Museums For Military Enthusiasts

Quite often, I read on forums or in direct communications, someone’s displeasure with museum and “museum-types”. The complaints usually are the same: Not enough stuff (or real stuff or correct stuff) on exhibit, “they don’t know what they are talking about” and “They charge too much for photographs.” I have to admit, most of the time I don’t care for what I see in a museum either. My complaints aren’t without background—I actually received my Masters Degree in museum studies (the official name was “Historical Administration) and worked for fifteen years in the profession.
           
            So, it is with delight when I actually stumble into a museum that really “wows” me—and it has consistently since I first visited it in 1981. The Wisconsin Veterans Museum (WVM) in Madison, Wisconsin, is clearly administered and curated by people who understand their audience.
           
            The first time I visited what was known in 1981 as the “GAR Museum”, it was housed in the State Capitol. Then, it was primarily a Civil War museum. They had flags, weapons and several original weapons on display. One could pull books from the shelves, access the photo collection and page through original manuscripts.
           
            Nearly thirty years later, the WVM is housed in its own building across the street from the capitol. A permanent exhibit chronicles Wisconsin soldiers from the War of 1812 up until today. Literally thousands of artifacts are on display. Collectors will not be turned off by wordy labels written by curators who forget that the artifacts is what brings in the visitors…not the labels! In addition, the staff strives to update and correct any mistakes or misrepresentations that a visitor may discover.
           
            Rotating galleries explore specific military subjects in depth. The staff has aggressively collected items and stories of Wisconsin soldiers. Both the soldier’s gear and words work their way into these exhibits.
           
            In this age of rating everything from the books I read to the people I meet on Facebook, I am going to establish a five-star JAG-scale for museums. WVM receives the following JAG-Rating:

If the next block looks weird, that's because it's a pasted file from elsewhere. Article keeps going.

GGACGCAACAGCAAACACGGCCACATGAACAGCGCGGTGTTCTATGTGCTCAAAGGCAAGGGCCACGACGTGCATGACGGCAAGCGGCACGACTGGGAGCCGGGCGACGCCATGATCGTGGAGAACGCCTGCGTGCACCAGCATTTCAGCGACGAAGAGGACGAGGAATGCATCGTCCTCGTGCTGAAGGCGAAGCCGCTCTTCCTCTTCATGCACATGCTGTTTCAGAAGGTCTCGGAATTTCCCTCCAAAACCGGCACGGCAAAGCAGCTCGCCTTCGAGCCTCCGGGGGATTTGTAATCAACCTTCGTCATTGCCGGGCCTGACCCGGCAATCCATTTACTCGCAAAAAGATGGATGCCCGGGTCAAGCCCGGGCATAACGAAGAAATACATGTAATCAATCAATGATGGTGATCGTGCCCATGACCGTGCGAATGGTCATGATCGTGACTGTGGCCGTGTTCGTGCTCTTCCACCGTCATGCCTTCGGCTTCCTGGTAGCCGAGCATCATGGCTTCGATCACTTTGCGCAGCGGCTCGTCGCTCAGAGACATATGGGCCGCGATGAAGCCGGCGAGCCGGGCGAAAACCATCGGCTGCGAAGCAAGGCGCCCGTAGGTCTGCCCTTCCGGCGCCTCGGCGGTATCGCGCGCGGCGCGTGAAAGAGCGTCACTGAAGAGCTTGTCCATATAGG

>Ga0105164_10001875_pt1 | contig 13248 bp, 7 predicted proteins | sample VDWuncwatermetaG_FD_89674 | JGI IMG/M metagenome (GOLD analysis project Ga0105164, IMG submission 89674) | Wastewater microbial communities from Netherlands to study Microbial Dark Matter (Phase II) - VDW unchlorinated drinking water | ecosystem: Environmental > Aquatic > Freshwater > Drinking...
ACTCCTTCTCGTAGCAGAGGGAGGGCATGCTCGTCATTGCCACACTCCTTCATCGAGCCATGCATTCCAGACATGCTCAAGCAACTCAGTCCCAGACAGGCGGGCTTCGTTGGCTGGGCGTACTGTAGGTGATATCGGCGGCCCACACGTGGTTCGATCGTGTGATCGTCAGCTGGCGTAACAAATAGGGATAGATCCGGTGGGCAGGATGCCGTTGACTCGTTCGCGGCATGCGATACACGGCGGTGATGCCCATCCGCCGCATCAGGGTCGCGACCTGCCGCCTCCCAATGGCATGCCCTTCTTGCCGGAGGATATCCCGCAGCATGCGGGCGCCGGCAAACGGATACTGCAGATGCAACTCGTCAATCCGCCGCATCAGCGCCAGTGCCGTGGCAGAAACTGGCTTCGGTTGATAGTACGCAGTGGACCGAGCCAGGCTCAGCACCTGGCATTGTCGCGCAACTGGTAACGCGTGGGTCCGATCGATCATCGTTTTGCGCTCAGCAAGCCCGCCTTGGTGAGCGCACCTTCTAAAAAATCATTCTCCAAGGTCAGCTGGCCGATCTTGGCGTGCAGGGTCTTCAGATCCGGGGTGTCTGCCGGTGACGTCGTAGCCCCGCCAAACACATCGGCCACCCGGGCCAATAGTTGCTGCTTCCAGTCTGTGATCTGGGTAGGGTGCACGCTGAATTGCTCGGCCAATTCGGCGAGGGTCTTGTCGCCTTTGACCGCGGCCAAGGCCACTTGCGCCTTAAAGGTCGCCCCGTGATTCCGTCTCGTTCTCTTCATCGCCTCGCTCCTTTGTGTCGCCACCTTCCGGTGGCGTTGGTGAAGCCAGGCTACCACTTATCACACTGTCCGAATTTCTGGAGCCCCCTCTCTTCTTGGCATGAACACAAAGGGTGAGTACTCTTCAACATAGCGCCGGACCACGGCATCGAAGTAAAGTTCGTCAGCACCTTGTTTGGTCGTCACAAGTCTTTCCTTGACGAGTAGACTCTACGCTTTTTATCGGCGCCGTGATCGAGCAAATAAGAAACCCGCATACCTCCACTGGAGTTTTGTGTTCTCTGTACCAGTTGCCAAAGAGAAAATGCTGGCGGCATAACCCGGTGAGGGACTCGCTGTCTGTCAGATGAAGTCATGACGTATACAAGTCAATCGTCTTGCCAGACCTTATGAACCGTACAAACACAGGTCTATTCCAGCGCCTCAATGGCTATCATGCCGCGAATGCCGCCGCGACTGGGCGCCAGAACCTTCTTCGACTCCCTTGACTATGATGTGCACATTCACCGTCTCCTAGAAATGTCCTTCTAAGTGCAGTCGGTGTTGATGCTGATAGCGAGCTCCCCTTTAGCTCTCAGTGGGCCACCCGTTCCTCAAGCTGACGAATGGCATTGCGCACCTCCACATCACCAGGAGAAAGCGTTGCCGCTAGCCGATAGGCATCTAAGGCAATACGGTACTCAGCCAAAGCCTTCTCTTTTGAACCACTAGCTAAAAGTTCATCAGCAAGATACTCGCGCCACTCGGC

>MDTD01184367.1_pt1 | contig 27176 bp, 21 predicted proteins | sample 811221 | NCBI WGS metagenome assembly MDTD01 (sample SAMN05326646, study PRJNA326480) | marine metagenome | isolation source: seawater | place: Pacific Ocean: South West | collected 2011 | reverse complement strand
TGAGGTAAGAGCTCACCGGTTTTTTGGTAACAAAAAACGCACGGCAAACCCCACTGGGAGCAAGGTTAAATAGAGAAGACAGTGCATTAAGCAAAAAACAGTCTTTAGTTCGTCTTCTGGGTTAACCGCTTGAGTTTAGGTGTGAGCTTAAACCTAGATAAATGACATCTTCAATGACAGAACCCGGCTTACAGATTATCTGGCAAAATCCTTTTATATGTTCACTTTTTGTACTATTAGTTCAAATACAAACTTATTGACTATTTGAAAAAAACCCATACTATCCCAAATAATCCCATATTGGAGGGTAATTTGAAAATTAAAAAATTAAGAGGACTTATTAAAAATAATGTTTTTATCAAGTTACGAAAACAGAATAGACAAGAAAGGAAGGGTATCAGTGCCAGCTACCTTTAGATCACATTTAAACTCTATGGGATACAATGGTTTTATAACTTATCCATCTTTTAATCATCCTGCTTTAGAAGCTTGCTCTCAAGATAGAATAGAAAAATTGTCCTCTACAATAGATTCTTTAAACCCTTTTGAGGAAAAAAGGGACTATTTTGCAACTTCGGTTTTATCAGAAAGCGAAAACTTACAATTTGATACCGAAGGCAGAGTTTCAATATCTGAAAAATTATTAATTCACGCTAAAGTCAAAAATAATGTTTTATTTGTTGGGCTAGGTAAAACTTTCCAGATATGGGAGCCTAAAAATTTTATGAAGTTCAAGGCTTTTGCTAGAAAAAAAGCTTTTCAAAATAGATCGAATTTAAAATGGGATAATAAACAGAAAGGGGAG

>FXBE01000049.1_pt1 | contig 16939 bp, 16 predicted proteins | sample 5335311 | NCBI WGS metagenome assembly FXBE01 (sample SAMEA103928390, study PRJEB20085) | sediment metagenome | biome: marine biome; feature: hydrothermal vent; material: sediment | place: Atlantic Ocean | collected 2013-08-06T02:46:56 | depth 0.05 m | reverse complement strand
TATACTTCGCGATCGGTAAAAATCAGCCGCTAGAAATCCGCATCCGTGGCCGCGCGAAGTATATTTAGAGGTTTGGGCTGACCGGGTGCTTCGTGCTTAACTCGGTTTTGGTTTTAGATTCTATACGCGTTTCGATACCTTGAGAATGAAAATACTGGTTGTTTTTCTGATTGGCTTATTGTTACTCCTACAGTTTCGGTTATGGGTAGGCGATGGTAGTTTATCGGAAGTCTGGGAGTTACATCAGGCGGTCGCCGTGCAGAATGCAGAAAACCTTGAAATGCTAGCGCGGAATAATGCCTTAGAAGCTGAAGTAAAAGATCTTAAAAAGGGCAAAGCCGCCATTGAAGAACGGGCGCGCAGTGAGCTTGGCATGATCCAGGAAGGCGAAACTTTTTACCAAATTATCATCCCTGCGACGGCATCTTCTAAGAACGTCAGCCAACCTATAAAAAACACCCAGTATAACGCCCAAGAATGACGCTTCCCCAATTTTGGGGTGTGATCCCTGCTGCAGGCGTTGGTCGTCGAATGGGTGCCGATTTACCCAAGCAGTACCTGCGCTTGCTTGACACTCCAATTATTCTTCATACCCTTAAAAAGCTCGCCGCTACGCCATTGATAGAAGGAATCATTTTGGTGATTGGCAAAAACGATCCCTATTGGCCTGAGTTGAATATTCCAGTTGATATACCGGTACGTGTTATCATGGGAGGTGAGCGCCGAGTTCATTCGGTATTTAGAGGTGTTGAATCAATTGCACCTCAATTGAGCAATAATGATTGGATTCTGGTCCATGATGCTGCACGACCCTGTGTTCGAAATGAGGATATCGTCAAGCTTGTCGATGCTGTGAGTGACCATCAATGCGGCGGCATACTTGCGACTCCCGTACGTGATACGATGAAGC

Interesting to a military collector/enthusiast                     *****
            Coolness of artifacts on exhibit                                        ****
            Child/family friendly                                                        **
            Book store/gift shop                                                       *****
            Parking                                                                          *
            That last one won’t come as any surprise to WVM…parking has always been a problem in Madison!
            Finally, in closing, I would be remiss to not mention Dr. Richard Zeitlin, who was director of WVM as long as I can remember. He passed away last week. His efforts to establish a museum to honor all of Wisconsin’s veterans will remain his legacy.
 
John Adams-Graf
Editor, Military Vehicles Magazine and Military Trader
 
Share your “museums for military enthusiasts” recommendations in the “Comments” section below. Feel free to use the 5-Star JAG Rating!

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Dr. Richard Zeitlin was director of the Wisconsin Veterans Museum from 1982-2009.
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Here, at the dawn of the new century, the horse still provided the basic mode of transportation. But, it was being replaced. As this 1916 Harley-Davidson symbolizes, the internal combustion engine had entered the scene.
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Despite being outnumbered, American soldiers in small groups fought for every little town, and every little crossroad. The group represented here are accurate down to their mittens and footprints in the snow. Glass cases in front house additional items to complement the diorama. For more information on the Wisconsin Veterans , please visit: http://museum.dva.state.wi.us/

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